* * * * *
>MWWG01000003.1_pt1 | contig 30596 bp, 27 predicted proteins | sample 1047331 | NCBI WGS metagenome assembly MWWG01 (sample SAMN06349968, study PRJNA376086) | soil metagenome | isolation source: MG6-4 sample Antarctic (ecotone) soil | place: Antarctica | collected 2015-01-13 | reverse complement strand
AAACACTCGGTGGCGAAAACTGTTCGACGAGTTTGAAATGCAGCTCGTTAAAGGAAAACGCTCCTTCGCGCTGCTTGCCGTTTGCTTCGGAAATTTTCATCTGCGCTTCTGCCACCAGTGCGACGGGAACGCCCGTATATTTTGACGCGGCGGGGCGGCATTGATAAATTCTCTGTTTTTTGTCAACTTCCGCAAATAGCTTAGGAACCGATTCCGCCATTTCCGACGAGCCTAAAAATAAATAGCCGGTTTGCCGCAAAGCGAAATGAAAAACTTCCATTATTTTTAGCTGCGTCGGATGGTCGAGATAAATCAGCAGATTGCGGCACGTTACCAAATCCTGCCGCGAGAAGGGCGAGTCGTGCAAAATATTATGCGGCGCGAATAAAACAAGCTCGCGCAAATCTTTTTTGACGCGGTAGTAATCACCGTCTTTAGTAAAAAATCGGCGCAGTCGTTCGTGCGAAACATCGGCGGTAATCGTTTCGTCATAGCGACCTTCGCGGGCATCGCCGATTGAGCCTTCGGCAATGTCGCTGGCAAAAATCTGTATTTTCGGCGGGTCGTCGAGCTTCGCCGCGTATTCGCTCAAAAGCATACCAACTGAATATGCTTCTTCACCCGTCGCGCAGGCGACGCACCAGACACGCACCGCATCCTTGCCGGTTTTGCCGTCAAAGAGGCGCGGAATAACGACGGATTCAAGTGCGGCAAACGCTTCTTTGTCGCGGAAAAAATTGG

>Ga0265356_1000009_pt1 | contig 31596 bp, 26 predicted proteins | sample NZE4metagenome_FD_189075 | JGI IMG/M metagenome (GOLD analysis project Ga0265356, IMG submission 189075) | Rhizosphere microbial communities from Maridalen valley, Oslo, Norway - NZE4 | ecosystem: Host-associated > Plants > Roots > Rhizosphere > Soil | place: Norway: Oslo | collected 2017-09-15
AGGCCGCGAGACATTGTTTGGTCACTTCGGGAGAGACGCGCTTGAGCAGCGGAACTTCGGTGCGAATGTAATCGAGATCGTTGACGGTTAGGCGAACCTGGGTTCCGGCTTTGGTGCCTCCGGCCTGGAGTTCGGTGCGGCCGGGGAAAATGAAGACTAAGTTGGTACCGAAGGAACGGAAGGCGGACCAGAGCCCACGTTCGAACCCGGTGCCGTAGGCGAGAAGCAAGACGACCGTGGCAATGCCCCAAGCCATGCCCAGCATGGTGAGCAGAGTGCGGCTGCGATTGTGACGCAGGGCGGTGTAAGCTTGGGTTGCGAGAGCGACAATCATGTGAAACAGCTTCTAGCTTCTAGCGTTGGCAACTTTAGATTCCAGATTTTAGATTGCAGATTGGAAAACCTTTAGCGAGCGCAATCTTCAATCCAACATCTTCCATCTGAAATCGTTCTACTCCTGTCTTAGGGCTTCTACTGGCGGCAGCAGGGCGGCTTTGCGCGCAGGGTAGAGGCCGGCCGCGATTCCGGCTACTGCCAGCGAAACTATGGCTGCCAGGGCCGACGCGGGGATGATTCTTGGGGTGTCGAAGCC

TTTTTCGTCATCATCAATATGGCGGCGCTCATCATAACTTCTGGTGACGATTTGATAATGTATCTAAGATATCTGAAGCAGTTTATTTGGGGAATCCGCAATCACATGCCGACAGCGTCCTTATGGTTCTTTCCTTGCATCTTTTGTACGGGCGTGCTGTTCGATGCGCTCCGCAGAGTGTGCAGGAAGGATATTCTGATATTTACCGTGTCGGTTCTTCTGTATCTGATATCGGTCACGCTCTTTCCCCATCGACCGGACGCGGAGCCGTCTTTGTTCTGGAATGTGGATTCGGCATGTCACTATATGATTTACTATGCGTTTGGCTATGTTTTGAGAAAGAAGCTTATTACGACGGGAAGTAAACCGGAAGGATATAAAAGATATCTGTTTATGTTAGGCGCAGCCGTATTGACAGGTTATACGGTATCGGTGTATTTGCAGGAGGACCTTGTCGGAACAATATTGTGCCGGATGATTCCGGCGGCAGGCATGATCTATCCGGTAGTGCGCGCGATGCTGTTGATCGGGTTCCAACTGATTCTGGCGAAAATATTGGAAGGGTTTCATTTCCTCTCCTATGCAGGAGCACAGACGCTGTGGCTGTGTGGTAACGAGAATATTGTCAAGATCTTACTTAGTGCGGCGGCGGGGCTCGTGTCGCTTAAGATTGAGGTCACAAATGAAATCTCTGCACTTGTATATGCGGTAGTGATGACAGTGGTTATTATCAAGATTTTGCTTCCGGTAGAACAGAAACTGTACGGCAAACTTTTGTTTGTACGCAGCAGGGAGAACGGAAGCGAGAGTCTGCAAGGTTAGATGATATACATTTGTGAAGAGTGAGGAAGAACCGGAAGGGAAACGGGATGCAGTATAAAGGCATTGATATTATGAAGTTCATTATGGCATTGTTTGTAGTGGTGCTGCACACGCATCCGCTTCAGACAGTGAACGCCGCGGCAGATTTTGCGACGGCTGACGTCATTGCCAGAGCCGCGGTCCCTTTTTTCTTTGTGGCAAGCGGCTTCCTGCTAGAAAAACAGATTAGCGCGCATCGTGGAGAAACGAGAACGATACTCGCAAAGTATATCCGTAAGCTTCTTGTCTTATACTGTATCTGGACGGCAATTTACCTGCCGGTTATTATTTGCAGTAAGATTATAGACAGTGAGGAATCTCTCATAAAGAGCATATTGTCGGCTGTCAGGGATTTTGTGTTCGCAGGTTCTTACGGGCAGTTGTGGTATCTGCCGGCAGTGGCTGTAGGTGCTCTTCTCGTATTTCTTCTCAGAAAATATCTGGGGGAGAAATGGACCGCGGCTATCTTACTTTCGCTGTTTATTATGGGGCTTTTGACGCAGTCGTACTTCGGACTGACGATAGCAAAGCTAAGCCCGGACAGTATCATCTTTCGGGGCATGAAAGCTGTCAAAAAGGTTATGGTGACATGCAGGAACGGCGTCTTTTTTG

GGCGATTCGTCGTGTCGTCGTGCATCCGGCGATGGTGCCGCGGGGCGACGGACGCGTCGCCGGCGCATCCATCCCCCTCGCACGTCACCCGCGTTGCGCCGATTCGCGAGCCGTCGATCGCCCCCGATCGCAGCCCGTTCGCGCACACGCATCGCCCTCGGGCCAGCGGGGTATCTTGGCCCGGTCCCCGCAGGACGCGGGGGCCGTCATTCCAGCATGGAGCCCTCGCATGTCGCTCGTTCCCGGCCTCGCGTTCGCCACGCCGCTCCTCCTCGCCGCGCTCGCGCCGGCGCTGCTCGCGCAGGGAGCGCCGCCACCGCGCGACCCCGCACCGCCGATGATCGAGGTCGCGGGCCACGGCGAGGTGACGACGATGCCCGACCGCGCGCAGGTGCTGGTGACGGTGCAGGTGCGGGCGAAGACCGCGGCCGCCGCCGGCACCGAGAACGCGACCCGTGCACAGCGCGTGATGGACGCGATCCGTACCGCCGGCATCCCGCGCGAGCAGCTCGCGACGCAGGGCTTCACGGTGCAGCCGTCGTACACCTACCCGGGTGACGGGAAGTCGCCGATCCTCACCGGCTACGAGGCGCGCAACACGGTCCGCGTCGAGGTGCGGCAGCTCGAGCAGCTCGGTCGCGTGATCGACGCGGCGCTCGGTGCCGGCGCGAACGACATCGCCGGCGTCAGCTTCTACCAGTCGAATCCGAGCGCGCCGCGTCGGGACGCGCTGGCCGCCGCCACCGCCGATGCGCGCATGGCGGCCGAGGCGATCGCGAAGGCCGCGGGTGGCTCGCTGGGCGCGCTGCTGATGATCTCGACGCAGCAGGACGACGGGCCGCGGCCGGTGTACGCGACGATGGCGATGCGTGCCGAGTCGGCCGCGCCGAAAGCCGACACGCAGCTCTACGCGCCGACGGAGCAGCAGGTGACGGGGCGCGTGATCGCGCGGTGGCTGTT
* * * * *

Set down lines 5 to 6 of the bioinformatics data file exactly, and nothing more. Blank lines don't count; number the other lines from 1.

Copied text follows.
TTTTTCGTCATCATCAATATGGCGGCGCTCATCATAACTTCTGGTGACGATTTGATAATGTATCTAAGATATCTGAAGCAGTTTATTTGGGGAATCCGCAATCACATGCCGACAGCGTCCTTATGGTTCTTTCCTTGCATCTTTTGTACGGGCGTGCTGTTCGATGCGCTCCGCAGAGTGTGCAGGAAGGATATTCTGATATTTACCGTGTCGGTTCTTCTGTATCTGATATCGGTCACGCTCTTTCCCCATCGACCGGACGCGGAGCCGTCTTTGTTCTGGAATGTGGATTCGGCATGTCACTATATGATTTACTATGCGTTTGGCTATGTTTTGAGAAAGAAGCTTATTACGACGGGAAGTAAACCGGAAGGATATAAAAGATATCTGTTTATGTTAGGCGCAGCCGTATTGACAGGTTATACGGTATCGGTGTATTTGCAGGAGGACCTTGTCGGAACAATATTGTGCCGGATGATTCCGGCGGCAGGCATGATCTATCCGGTAGTGCGCGCGATGCTGTTGATCGGGTTCCAACTGATTCTGGCGAAAATATTGGAAGGGTTTCATTTCCTCTCCTATGCAGGAGCACAGACGCTGTGGCTGTGTGGTAACGAGAATATTGTCAAGATCTTACTTAGTGCGGCGGCGGGGCTCGTGTCGCTTAAGATTGAGGTCACAAATGAAATCTCTGCACTTGTATATGCGGTAGTGATGACAGTGGTTATTATCAAGATTTTGCTTCCGGTAGAACAGAAACTGTACGGCAAACTTTTGTTTGTACGCAGCAGGGAGAACGGAAGCGAGAGTCTGCAAGGTTAGATGATATACATTTGTGAAGAGTGAGGAAGAACCGGAAGGGAAACGGGATGCAGTATAAAGGCATTGATATTATGAAGTTCATTATGGCATTGTTTGTAGTGGTGCTGCACACGCATCCGCTTCAGACAGTGAACGCCGCGGCAGATTTTGCGACGGCTGACGTCATTGCCAGAGCCGCGGTCCCTTTTTTCTTTGTGGCAAGCGGCTTCCTGCTAGAAAAACAGATTAGCGCGCATCGTGGAGAAACGAGAACGATACTCGCAAAGTATATCCGTAAGCTTCTTGTCTTATACTGTATCTGGACGGCAATTTACCTGCCGGTTATTATTTGCAGTAAGATTATAGACAGTGAGGAATCTCTCATAAAGAGCATATTGTCGGCTGTCAGGGATTTTGTGTTCGCAGGTTCTTACGGGCAGTTGTGGTATCTGCCGGCAGTGGCTGTAGGTGCTCTTCTCGTATTTCTTCTCAGAAAATATCTGGGGGAGAAATGGACCGCGGCTATCTTACTTTCGCTGTTTATTATGGGGCTTTTGACGCAGTCGTACTTCGGACTGACGATAGCAAAGCTAAGCCCGGACAGTATCATCTTTCGGGGCATGAAAGCTGTCAAAAAGGTTATGGTGACATGCAGGAACGGCGTCTTTTTTG

GGCGATTCGTCGTGTCGTCGTGCATCCGGCGATGGTGCCGCGGGGCGACGGACGCGTCGCCGGCGCATCCATCCCCCTCGCACGTCACCCGCGTTGCGCCGATTCGCGAGCCGTCGATCGCCCCCGATCGCAGCCCGTTCGCGCACACGCATCGCCCTCGGGCCAGCGGGGTATCTTGGCCCGGTCCCCGCAGGACGCGGGGGCCGTCATTCCAGCATGGAGCCCTCGCATGTCGCTCGTTCCCGGCCTCGCGTTCGCCACGCCGCTCCTCCTCGCCGCGCTCGCGCCGGCGCTGCTCGCGCAGGGAGCGCCGCCACCGCGCGACCCCGCACCGCCGATGATCGAGGTCGCGGGCCACGGCGAGGTGACGACGATGCCCGACCGCGCGCAGGTGCTGGTGACGGTGCAGGTGCGGGCGAAGACCGCGGCCGCCGCCGGCACCGAGAACGCGACCCGTGCACAGCGCGTGATGGACGCGATCCGTACCGCCGGCATCCCGCGCGAGCAGCTCGCGACGCAGGGCTTCACGGTGCAGCCGTCGTACACCTACCCGGGTGACGGGAAGTCGCCGATCCTCACCGGCTACGAGGCGCGCAACACGGTCCGCGTCGAGGTGCGGCAGCTCGAGCAGCTCGGTCGCGTGATCGACGCGGCGCTCGGTGCCGGCGCGAACGACATCGCCGGCGTCAGCTTCTACCAGTCGAATCCGAGCGCGCCGCGTCGGGACGCGCTGGCCGCCGCCACCGCCGATGCGCGCATGGCGGCCGAGGCGATCGCGAAGGCCGCGGGTGGCTCGCTGGGCGCGCTGCTGATGATCTCGACGCAGCAGGACGACGGGCCGCGGCCGGTGTACGCGACGATGGCGATGCGTGCCGAGTCGGCCGCGCCGAAAGCCGACACGCAGCTCTACGCGCCGACGGAGCAGCAGGTGACGGGGCGCGTGATCGCGCGGTGGCTGTT